VICTORIA Police are now investigating a coward-punch that has earned AFL executive Ali Fahour a life-ban from football.
Fahour could face assault charges over the punch in a Northern Football League match last weekend.
He fronted the Northern Football League tribunal last night, receiving a 14-week suspension for striking which triggered a life ban.
He stood down from his role as AFL diversity manager after the verdict, which was delivered after a two-and-a-half hour hearing.
Victoria Police this morning confirmed it is investigating an incident which occurred during a football match in Whittlesea on Saturday.
"We can confirm Whittlesea Crime Investigation Unit is investigating an allegation of assault that occurred during a football match at Whittlesea," police spokesman Cameron Scott said.
Fahour, who plays for West Preston-Lakeside, struck Whittlesea opponent Dale Saddington, 33, in the third quarter of his side's Division 1 match.
"A statement has been obtained from the victim, a 33-year-old Whittlesea man," Mr Scott said.
"As the investigation is ongoing it would be inappropriate to comment further at this time."
EARLIER: ALI Fahour's coward punch has cost him both his football and professional careers.
The AFL diversity manager stood down from his job after receiving a lifetime playing ban.
Fahour was whacked with a 14-match suspension, after a two-hour plus tribunal hearing in Greensborough, for the sickening strike that concussed Whittlesea opponent Dale Saddington on Saturday.
It took Fahour five games over the 16-match threshold - and he was automatically deregistered and banned for life under AFL Victoria rules.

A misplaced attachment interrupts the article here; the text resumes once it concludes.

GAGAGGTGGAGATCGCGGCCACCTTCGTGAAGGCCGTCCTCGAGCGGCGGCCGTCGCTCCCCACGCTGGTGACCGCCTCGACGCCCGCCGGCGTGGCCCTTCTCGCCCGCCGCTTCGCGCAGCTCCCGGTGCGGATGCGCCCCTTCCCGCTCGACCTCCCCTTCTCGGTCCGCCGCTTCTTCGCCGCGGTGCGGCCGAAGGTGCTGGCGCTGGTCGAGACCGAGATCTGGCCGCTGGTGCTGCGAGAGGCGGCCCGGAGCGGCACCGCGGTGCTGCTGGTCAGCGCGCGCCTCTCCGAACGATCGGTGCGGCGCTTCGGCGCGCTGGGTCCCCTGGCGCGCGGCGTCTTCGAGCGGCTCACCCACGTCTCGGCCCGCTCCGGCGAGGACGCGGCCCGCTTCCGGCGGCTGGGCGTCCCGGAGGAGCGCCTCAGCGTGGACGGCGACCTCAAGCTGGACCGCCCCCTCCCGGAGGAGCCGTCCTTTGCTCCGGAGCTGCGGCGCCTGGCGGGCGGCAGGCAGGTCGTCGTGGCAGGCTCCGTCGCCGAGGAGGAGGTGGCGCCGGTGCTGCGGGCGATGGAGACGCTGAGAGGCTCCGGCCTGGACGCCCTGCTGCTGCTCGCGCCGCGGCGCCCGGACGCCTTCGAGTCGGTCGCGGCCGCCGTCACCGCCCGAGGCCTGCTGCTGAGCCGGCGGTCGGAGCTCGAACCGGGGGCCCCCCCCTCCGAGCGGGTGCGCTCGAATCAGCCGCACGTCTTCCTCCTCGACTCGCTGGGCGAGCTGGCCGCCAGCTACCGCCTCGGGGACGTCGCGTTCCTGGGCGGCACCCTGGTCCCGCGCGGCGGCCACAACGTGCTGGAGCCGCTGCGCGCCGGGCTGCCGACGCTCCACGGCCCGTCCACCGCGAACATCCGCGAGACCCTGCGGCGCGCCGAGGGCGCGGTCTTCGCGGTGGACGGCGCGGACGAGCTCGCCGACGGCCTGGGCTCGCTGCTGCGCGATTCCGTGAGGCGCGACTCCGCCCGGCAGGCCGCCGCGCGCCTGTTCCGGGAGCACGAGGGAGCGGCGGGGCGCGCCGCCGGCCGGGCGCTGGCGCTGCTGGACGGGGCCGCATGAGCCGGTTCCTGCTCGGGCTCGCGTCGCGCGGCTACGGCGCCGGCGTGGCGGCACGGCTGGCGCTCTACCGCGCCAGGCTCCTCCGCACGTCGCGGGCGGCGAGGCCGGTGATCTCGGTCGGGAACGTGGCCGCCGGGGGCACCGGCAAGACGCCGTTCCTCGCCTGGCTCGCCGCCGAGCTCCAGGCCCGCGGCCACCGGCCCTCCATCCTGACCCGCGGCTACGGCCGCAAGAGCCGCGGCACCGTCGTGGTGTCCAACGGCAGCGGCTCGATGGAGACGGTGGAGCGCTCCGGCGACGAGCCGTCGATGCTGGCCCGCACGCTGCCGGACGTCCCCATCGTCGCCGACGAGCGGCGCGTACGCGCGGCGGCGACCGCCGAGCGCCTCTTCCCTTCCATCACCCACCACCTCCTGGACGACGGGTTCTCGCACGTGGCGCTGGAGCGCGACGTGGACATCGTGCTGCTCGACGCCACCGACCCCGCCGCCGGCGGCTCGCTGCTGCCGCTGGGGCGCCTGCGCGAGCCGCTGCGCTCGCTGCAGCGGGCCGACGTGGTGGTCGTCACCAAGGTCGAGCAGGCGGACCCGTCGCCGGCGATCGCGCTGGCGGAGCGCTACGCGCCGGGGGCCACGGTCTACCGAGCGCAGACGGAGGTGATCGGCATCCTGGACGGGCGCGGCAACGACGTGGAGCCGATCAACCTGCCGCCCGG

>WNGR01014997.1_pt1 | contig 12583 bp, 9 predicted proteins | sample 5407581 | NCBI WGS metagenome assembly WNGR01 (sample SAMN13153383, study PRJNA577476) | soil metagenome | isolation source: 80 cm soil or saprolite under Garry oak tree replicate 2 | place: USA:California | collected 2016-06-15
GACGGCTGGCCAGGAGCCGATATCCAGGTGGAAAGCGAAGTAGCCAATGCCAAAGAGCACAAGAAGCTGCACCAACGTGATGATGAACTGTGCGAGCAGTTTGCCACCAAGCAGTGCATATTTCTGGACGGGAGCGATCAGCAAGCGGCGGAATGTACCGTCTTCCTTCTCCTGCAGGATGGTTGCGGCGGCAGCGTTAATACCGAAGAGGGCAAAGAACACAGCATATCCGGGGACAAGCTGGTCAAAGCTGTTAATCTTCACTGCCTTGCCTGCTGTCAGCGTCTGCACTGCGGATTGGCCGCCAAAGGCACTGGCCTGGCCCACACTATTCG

Thirty minutes after the Northern Football League tribunal delivered its verdict, an emotional Fahour said he would leave the AFL and seek help.
"On the basis of the seriousness of the charge and the tribunal sanction, I'll be standing down from my position at the AFL," Fahour said.
"In this time I'll seek professional help for my behaviour.
"I've played this game for 29 years. It has given me everything (and) I have loved working for the AFL and running programs that have reached out to communities far and wide.
"AFL is the greatest game, and I'm forever grateful for the role it has played in my life."
Fahour worked as the AFL's diversity manager, joining the league in 2011.
AFL chief executive Gillon McLachlan will on Thursday break his silence.
Fahour arrived at Northern Football League headquarters at 5.10pm on Wednesday night for the 6pm hearing, which was closed to the media.
It is understood that Fahour argued he was acting in defence of West-Preston Lakeside teammate and ex-St Kilda forward Ahmed Saad.
Teammate Patrick Karnezis on Wednesday said Saad was in a headlock and struggling to breathe.
The former Collingwood and Brisbane Lion said a Whittlesea player "threw a couple of punches to Saady while he was in the choker hold".
Saddington was called to the hearing to give evidence but did not speak to the media.
Fahour's 14-match ban for striking followed the three-match suspension he received for striking a Macleod player off the ball in Round 3.
Fahour also received four matches stemming from two separate charges in 2010 and in 2012 he received a severe reprimand for misconduct.
Fahour last week went against advice from his boss at the AFL, Andrew Dillon, and wrote a character reference letter for Richmond's Bachar Houli for his tribunal case.
Houli on Wednesday returned the favour.
"Ali Fahour made a mistake, an error of judgment, and knows full well that these actions like mine are not acceptable," Houli wrote in a Facebook post.
"Let me tell you something, Ali Fahour is a person of highest character, a person who has done so much for so many people and a person I would trust my life with."
NFL chief executive Peter McDougall confirmed Fahour's playing days were finished.
"Fahour's career suspension tally now totals 21 matches, and therefore activates the deregistration policy," McDougall said.
"This means Fahour will be deregistered and will be banned from playing or officiating."